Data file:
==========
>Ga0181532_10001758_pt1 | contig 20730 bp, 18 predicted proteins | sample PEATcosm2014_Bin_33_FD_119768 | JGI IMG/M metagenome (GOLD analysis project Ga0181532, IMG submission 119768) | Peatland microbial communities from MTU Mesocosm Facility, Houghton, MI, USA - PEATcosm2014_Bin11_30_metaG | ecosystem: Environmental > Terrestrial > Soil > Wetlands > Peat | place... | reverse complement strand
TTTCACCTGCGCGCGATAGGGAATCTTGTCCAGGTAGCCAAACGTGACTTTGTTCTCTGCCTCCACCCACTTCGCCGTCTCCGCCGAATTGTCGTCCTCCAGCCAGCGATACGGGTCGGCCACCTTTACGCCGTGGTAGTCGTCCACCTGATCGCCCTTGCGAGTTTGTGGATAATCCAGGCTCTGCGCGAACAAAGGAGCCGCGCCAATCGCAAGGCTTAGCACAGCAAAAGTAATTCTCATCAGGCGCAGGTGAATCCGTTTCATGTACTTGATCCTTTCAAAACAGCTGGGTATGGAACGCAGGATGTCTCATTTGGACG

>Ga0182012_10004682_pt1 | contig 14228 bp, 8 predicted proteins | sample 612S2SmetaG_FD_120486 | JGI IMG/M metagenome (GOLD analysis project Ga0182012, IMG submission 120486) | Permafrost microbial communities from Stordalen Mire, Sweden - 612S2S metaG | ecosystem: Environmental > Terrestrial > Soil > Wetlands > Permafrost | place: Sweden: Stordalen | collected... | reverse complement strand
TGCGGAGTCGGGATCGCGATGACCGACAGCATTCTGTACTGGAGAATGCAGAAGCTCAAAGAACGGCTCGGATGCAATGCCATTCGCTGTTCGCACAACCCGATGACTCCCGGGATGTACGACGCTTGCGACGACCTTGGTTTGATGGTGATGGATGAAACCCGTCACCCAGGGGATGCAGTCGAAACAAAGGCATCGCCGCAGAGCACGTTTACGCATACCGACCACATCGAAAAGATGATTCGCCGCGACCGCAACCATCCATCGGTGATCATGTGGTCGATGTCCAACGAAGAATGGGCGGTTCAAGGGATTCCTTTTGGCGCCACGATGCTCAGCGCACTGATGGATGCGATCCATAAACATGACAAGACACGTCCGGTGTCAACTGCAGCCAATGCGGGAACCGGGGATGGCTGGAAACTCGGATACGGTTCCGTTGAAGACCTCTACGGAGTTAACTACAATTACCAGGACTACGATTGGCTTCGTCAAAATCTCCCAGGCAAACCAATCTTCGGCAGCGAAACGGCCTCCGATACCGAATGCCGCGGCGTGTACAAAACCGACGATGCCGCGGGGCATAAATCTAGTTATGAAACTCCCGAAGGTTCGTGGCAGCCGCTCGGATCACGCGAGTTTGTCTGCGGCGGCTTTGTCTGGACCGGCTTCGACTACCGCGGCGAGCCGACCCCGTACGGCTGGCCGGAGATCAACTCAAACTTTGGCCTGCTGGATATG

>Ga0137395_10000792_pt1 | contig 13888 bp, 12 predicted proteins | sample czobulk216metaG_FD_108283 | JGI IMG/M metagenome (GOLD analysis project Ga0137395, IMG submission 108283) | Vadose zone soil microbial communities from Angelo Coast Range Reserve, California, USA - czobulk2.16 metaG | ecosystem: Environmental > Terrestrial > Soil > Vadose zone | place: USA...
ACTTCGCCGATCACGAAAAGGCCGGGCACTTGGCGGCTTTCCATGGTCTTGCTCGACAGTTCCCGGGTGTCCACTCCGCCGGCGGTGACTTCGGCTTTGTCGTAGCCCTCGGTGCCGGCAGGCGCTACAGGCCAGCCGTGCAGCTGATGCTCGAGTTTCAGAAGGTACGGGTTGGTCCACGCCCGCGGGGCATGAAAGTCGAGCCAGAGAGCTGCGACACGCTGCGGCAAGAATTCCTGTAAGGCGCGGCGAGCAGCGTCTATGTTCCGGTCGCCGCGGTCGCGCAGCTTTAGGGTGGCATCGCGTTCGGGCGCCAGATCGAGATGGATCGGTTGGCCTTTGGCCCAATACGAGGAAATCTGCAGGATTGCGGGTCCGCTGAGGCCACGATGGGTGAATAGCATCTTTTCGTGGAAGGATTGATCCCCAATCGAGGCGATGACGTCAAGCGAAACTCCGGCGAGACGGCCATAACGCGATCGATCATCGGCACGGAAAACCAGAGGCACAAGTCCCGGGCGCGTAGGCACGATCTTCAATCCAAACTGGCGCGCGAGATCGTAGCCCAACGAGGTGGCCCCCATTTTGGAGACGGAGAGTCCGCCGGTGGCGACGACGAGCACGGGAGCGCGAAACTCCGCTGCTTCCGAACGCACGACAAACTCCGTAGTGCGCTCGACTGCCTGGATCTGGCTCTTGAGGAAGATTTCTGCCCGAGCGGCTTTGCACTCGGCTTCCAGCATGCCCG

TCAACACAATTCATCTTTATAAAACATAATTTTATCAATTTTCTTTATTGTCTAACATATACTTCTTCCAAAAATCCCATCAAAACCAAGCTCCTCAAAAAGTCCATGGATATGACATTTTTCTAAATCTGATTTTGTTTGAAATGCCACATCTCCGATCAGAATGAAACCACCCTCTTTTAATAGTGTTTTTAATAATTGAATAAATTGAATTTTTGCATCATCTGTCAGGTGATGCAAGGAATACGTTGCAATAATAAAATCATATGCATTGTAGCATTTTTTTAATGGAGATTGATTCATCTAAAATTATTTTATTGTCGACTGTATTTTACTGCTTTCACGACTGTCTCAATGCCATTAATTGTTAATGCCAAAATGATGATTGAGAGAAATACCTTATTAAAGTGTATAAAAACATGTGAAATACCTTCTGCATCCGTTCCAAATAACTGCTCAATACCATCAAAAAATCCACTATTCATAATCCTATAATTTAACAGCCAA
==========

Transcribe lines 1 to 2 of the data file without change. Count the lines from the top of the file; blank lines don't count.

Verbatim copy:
>Ga0181532_10001758_pt1 | contig 20730 bp, 18 predicted proteins | sample PEATcosm2014_Bin_33_FD_119768 | JGI IMG/M metagenome (GOLD analysis project Ga0181532, IMG submission 119768) | Peatland microbial communities from MTU Mesocosm Facility, Houghton, MI, USA - PEATcosm2014_Bin11_30_metaG | ecosystem: Environmental > Terrestrial > Soil > Wetlands > Peat | place... | reverse complement strand
TTTCACCTGCGCGCGATAGGGAATCTTGTCCAGGTAGCCAAACGTGACTTTGTTCTCTGCCTCCACCCACTTCGCCGTCTCCGCCGAATTGTCGTCCTCCAGCCAGCGATACGGGTCGGCCACCTTTACGCCGTGGTAGTCGTCCACCTGATCGCCCTTGCGAGTTTGTGGATAATCCAGGCTCTGCGCGAACAAAGGAGCCGCGCCAATCGCAAGGCTTAGCACAGCAAAAGTAATTCTCATCAGGCGCAGGTGAATCCGTTTCATGTACTTGATCCTTTCAAAACAGCTGGGTATGGAACGCAGGATGTCTCATTTGGACG